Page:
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Christian Living

Which is More Important, Good Friday or Easter?

Should Christians focus on worshiping Jesus who suffered or Jesus who rose from the dead?

As we moved through Lent to approach Holy Week we anticipate four significant days: Palm Sunday, Maundy Thursday, Good Friday, and Easter (which some call Resurrection Sunday). The last two, Good Friday and Easter, stand as momentous occasions for all those who follow Jesus.

Though Christians worldwide acknowledge both as significant days that are essential to their faith, they tend to place more emphasis on one over the other. Indeed some choose to worship the suffering Savior, while others focus their attention on the risen Savior.

Good Friday or Easter?

For the first group, Good Friday is their solemn day of remembrance, with Easter as secondary. The other group breezes past Good Friday to arrive at Easter, the pinnacle day for their faith.

In reality, we need both Good Friday and Easter. Without Good Friday, we couldn’t have Easter and without Easter, Good Friday wouldn’t matter.

Jesus needed to die in order to cover all our mistakes and reconcile us with God. He also needed to rise from the dead, to resurrect, proving his mastery over death. We need both death and resurrection.

Without Good Friday, we couldn’t have Easter and without Easter, Good Friday wouldn’t matter. Click To Tweet

Jesus Had to Die

Jesus needed to die as our ultimate sacrifice to end all sacrifices and he needed to live again to show that his death wasn’t the end but a new beginning, both for him and for us.

Jesus Had to Rise

Let’s balance our faith practices by placing equal emphasis on Jesus as our Savior who died and who rose from the dead. We need both Good Friday and Easter. May our observances this year show that reality.

Thank you Jesus for dying for us so we don’t have to pay for our mistakes, and thank you Jesus for overcoming death for us so we can, too.

Whether you prefer Good Friday observances or Easter celebrations, this year, seek to embrace both with equal reverence and excitement

Peter DeHaan writes about biblical Christianity to confront status quo religion and live a life that matters. He seeks a fresh approach to following Jesus through the lens of Scripture, without the baggage of made-up traditions and meaningless practices. Read more in his books, blog, and weekly email updates.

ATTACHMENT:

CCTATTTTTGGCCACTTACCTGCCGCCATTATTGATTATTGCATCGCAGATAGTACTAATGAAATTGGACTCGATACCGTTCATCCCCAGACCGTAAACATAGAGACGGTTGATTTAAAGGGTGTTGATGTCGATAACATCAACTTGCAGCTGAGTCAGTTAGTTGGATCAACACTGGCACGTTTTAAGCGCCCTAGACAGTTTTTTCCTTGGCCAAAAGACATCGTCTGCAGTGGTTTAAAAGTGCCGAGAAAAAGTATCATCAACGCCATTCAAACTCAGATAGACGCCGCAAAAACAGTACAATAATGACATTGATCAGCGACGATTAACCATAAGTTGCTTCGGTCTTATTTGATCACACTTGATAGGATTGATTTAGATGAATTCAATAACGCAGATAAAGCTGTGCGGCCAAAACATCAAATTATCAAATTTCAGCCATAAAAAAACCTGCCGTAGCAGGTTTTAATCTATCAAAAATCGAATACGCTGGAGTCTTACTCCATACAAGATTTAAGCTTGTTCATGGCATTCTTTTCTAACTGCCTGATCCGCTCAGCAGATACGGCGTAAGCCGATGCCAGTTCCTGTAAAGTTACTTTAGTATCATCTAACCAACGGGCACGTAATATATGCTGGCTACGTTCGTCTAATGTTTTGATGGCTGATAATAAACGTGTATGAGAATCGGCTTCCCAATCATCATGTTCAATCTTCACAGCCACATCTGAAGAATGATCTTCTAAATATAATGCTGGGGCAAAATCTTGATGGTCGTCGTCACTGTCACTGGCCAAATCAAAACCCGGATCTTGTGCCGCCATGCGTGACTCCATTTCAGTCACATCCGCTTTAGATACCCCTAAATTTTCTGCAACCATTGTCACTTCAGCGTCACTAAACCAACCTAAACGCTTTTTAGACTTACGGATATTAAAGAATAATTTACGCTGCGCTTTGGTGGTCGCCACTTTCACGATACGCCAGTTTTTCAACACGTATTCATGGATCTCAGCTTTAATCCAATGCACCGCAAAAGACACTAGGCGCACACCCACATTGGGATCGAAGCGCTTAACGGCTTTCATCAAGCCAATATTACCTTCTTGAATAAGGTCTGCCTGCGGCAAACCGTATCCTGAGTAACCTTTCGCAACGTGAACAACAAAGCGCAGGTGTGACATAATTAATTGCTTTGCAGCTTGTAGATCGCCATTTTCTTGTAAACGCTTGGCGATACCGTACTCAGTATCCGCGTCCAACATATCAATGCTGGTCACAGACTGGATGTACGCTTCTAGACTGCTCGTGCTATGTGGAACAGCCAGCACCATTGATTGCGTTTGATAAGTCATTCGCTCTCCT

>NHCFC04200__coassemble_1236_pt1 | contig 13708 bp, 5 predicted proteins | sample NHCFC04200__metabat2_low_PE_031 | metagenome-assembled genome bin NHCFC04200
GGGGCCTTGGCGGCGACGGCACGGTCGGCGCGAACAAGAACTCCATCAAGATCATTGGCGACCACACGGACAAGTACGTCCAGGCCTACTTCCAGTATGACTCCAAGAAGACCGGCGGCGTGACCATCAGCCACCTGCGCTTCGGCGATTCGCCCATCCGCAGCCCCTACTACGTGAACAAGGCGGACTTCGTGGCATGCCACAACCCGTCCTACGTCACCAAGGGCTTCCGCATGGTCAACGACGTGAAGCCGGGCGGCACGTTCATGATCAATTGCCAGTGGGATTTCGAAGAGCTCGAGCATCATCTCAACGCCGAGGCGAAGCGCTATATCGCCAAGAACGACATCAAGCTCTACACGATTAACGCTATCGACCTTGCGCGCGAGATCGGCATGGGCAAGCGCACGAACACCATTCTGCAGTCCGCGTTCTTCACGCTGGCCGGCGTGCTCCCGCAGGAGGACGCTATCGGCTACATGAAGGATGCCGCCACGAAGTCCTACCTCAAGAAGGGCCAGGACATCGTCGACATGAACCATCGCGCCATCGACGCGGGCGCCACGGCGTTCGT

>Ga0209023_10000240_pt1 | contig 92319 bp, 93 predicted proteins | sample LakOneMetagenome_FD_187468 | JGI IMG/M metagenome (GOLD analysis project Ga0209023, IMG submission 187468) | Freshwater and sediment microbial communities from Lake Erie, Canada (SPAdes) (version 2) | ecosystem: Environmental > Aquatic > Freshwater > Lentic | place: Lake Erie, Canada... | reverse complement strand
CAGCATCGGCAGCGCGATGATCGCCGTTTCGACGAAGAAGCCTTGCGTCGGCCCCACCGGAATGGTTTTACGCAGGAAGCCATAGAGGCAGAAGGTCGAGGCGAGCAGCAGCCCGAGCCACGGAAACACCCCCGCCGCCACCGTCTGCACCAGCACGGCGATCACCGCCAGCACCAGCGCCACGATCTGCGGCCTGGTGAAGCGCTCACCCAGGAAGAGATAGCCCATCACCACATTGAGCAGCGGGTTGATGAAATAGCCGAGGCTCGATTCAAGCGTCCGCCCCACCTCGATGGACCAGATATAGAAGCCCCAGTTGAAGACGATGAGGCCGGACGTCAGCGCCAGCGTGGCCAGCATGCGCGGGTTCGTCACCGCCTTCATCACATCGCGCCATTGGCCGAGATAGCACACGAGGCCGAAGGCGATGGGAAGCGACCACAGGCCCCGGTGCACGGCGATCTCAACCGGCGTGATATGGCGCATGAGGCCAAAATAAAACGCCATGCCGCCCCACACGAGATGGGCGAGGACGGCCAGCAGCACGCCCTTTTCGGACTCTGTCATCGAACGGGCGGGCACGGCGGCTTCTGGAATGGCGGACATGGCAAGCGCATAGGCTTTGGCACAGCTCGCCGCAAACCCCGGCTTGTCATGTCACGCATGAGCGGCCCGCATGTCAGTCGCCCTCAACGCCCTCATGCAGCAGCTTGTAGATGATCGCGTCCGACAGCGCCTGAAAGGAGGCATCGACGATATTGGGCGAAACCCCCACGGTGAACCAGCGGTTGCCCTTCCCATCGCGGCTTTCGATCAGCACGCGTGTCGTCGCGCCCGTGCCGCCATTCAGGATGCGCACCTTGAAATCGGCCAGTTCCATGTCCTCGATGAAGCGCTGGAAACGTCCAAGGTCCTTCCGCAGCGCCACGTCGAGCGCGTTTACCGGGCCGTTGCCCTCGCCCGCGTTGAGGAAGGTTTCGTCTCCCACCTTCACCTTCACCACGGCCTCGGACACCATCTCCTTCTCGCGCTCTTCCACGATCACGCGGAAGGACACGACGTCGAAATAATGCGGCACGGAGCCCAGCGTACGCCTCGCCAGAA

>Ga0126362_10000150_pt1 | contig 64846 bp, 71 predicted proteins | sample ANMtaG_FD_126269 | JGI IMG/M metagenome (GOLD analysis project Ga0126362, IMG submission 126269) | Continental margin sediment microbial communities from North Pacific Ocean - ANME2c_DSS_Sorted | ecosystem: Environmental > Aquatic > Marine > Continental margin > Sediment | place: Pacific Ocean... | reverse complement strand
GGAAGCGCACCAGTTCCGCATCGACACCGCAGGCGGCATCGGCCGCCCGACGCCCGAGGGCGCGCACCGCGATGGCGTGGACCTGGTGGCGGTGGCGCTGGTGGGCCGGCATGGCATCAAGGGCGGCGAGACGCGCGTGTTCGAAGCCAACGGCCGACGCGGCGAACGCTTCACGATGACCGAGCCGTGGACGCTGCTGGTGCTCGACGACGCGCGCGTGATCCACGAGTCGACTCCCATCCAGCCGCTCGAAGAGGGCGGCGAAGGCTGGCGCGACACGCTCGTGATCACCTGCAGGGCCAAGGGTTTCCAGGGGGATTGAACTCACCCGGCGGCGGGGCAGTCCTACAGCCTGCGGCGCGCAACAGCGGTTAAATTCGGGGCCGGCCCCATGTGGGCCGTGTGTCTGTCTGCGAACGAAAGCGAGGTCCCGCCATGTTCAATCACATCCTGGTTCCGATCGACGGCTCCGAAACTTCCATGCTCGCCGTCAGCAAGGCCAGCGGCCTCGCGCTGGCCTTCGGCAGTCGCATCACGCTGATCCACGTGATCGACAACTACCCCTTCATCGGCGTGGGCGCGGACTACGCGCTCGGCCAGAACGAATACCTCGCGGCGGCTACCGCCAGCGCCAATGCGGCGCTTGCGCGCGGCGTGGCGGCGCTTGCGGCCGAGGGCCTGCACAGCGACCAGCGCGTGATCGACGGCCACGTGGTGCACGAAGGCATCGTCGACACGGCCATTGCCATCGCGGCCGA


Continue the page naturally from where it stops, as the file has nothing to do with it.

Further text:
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Christian Living

Is Ascension Day the Fifth Christian Holy Day?

Celebrate Jesus’s Return to Heaven, Which Prepares the Way for Pentecost

In my post The Four Main Christian Celebrations, I list for holy days (holidays) that smartly recognize Jesus and succinctly outline the key elements of his life and what he did for us. These Christian holidays are:

  1. Jesus’s Birthday (Christmas)
  2. Jesus’s Sacrificial Death (Good Friday)
  3. Resurrection Sunday (Easter)
  4. Pentecost

I wonder if I should add Ascension Day to the list. It is, after all, a critical element in the arc of Jesus’s life.

What is Ascension Day?

Ascension Day occurs forty days after Resurrection Sunday (better known as Easter). On Easter Jesus rises from the dead. He spends forty days with his friends and followers to prove he is alive. Then he gives his disciples the directive to wait in Jerusalem for a special gift—the Holy Spirit—that Papa will send (Acts 1:4). After his parting words, he ascends into heaven (Acts 1:9-11).

Ascension Day falls on Thursday, so the date differs each year. Out of convenience many churches acknowledge Jesus’s returned to heaven on the following Sunday, which they call Ascension Sunday—even though it didn’t happen on the first day of the week.

Ascension Day celebrates Jesus’s return to heaven, preparing for the Holy Spirit to arrive. Click To Tweet

Ascension Day is critical, for Jesus had to return to heaven before his followers—and we—could receive the Holy Spirit. Without Jesus leaving, Pentecost couldn’t have occurred.

The Five Holidays That Commemorate Jesus’s Life

Putting these five days together reveals a sound theological understanding of the essential role Jesus plays in our faith journey. Here it is:

Jesus comes to earth (Christmas). After he spends three years to teach his disciples and talk about the kingdom of God, he dies as our once-and-for-all sacrifice to cover all the mistakes we—and everyone else throughout time—have ever made (Good Friday).

To prove he has the authority to make the ultimate sacrifice for us, he overcomes death by rising from the dead (Easter). After confirming he is alive, he returns to heaven (Ascension Day) so that we may receive the Holy Spirit (Pentecost).

Recognizing these five days as Christian holy days and celebrating these holidays reminds us each year of the essential elements of the gospel story, God’s good news to save humanity.

Peter DeHaan writes about biblical Christianity to confront status quo religion and live a life that matters. He seeks a fresh approach to following Jesus through the lens of Scripture, without the baggage of made-up traditions and meaningless practices. Read more in his books, blog, and weekly email updates.